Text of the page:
In July, 2011, Aston University's Centre for Forensic Linguistics hosted the 10th Biennial Conference of The International Association of Forensic Linguists. The conference was attended by over 130 delegates from approximately 31 countries, and, as with previous conferences, represented the diverse range of topics related to forensic linguistics and the language of the law that makes our field so stimulating. This collection represents a selection of papers that were presented at the conference. Since its formation in 1994, The International Association of Forensic Linguists has continued to thrive and now, 18 years later, what was once an emerging field, "too scattered to justify one's naming of a subject area 'forensic linguistics'" (French & Coulthard, 1994: vii) has become an established subdiscipline of applied linguistics as evidenced through a range of introductions to the field (e.g., Coulthard & Johnson, 2007; Gibbons, 2003; Gibbons & Turell, 2008; Solan & Tiersma, 2005) and handbooks (e.g., Coulthard & Johnson, 2010; Tiersma & Solan, 2012), let alone a plethora of edited collections and monographs, far too many to single out only a representative few. We hope that this collection of papers will add to the growing wealth of literature and demonstrate the often creative ways in which members of our community have developed research methods and new perspectives for interpreting data.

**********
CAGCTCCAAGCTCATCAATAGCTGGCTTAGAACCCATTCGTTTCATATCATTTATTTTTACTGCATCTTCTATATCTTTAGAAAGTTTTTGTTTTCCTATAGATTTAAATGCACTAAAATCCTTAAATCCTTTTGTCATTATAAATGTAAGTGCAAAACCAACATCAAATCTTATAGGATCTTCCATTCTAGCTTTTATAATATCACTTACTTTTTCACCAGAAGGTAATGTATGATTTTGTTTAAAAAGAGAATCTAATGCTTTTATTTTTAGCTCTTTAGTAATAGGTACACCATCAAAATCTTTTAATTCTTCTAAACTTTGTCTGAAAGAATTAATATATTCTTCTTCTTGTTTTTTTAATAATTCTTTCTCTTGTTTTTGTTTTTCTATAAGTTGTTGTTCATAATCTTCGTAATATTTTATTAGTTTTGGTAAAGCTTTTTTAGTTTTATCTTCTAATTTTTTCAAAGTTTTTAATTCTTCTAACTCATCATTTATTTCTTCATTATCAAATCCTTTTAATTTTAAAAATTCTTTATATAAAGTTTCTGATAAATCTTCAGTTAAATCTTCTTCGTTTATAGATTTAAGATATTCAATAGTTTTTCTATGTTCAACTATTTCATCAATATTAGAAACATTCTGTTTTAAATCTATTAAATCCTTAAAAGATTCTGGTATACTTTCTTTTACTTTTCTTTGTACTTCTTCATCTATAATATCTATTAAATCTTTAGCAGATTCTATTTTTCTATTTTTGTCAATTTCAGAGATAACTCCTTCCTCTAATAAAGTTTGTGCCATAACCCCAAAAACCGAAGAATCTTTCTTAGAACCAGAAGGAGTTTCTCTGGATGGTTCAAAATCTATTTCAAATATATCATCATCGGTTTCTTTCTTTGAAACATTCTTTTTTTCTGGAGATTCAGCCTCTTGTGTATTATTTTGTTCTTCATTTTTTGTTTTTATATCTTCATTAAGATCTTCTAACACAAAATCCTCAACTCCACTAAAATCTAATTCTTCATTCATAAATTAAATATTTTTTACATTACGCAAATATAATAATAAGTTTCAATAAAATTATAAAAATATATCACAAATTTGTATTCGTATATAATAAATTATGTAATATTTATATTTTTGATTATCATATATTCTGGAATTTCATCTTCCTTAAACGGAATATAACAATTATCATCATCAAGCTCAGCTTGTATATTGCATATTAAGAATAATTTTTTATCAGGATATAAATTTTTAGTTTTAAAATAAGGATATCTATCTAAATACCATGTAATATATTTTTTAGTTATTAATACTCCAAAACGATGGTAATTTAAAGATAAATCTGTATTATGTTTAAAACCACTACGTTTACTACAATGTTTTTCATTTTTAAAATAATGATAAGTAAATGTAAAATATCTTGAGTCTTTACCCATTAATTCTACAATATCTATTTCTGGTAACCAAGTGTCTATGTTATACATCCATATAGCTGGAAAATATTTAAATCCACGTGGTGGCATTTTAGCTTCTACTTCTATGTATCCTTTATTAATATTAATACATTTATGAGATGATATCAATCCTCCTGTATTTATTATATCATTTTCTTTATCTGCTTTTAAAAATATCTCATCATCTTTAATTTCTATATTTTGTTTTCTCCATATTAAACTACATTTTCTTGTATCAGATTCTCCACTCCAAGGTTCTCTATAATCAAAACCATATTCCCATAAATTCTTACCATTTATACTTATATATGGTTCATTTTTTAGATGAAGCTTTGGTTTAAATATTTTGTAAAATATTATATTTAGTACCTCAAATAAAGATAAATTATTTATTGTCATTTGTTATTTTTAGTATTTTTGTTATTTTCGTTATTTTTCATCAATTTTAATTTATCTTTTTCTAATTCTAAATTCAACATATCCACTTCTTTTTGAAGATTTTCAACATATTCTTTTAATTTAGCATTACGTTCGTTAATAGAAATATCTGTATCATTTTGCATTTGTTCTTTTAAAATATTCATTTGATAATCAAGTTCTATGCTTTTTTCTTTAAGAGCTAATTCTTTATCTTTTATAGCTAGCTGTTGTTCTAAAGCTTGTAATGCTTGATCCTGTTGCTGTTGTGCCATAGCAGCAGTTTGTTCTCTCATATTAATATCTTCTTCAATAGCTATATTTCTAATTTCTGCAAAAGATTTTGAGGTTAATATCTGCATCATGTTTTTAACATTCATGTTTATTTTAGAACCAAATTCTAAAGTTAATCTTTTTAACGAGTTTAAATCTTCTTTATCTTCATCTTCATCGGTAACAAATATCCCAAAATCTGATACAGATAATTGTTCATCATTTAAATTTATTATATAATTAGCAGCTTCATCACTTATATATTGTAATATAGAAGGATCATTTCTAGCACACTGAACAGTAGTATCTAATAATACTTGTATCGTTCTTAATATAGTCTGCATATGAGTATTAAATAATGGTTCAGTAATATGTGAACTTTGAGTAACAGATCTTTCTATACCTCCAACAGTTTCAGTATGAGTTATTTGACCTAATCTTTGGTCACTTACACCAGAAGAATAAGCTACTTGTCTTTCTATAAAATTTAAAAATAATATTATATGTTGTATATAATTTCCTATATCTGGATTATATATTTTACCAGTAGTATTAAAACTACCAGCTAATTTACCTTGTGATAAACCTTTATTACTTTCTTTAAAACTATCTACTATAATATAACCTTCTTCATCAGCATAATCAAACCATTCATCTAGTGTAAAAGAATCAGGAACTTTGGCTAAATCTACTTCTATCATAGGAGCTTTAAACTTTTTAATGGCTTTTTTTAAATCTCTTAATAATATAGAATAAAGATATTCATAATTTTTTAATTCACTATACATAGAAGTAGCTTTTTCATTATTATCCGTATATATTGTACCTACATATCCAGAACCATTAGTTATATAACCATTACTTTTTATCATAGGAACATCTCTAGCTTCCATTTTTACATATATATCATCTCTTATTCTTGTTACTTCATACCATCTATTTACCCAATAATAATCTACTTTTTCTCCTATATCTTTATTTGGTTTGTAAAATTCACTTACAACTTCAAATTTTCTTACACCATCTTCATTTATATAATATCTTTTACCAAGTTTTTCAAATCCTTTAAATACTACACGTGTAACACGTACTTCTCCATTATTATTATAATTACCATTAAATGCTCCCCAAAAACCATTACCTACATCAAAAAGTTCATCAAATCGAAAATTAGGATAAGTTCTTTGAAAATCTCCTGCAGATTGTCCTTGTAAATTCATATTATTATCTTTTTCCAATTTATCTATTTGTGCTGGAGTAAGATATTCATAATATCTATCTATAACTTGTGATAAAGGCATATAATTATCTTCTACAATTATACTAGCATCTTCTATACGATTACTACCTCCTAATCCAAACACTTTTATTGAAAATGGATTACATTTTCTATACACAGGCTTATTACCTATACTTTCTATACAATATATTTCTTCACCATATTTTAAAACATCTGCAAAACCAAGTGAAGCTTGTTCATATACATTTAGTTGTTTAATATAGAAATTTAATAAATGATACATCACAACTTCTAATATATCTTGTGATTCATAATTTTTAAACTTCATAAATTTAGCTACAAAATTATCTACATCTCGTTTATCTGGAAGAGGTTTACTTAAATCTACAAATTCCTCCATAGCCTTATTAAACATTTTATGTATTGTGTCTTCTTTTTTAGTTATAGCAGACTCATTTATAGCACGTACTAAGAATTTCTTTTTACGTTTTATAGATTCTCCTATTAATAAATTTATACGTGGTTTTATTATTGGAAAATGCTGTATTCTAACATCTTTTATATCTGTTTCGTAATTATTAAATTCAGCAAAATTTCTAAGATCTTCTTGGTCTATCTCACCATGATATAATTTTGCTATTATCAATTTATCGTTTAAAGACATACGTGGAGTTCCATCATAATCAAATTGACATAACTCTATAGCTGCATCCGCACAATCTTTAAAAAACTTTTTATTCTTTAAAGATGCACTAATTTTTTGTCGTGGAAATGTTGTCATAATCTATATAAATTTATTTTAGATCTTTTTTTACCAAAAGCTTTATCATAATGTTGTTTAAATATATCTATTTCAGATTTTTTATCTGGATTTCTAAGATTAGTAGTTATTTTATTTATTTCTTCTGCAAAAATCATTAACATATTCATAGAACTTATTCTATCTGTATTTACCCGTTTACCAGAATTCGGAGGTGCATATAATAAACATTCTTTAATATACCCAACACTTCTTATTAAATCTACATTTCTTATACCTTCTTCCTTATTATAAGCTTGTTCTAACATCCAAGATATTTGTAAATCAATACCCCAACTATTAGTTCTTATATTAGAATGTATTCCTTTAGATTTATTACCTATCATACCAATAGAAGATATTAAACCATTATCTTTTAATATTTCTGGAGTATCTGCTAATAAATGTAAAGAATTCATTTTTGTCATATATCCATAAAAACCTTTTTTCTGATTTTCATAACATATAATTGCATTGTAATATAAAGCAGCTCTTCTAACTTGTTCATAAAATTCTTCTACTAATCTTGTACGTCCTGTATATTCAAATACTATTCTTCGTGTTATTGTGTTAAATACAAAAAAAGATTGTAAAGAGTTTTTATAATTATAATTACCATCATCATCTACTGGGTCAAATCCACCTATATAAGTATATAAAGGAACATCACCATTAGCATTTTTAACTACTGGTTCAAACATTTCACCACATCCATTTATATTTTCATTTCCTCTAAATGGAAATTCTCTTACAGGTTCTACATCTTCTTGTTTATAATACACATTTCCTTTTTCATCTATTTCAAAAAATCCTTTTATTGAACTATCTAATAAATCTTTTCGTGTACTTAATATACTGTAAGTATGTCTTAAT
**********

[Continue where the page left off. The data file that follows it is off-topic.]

What makes this collection of papers most exciting is the range of authors represented—from IAFL Presidents, past and present, established scholars, professionals and arguably most importantly, students. Our community stands out as a group of scholars, practitioners and professionals who take pride in sharing the details of our work and fostering our students in an effort to sustain our field and promote growth. It is in this spirit that we have produced this electronic version of conference proceedings, so that we have a written record of our tenth biennial conference.
The papers have been organised around five main themes: the discourse of forensic contexts, including the courtroom and beyond; linguistic investigation and evidence; language analysis for the determination of origin (LADO); the relationship between media reports and crime; and ethical and moral issues in forensic linguistics.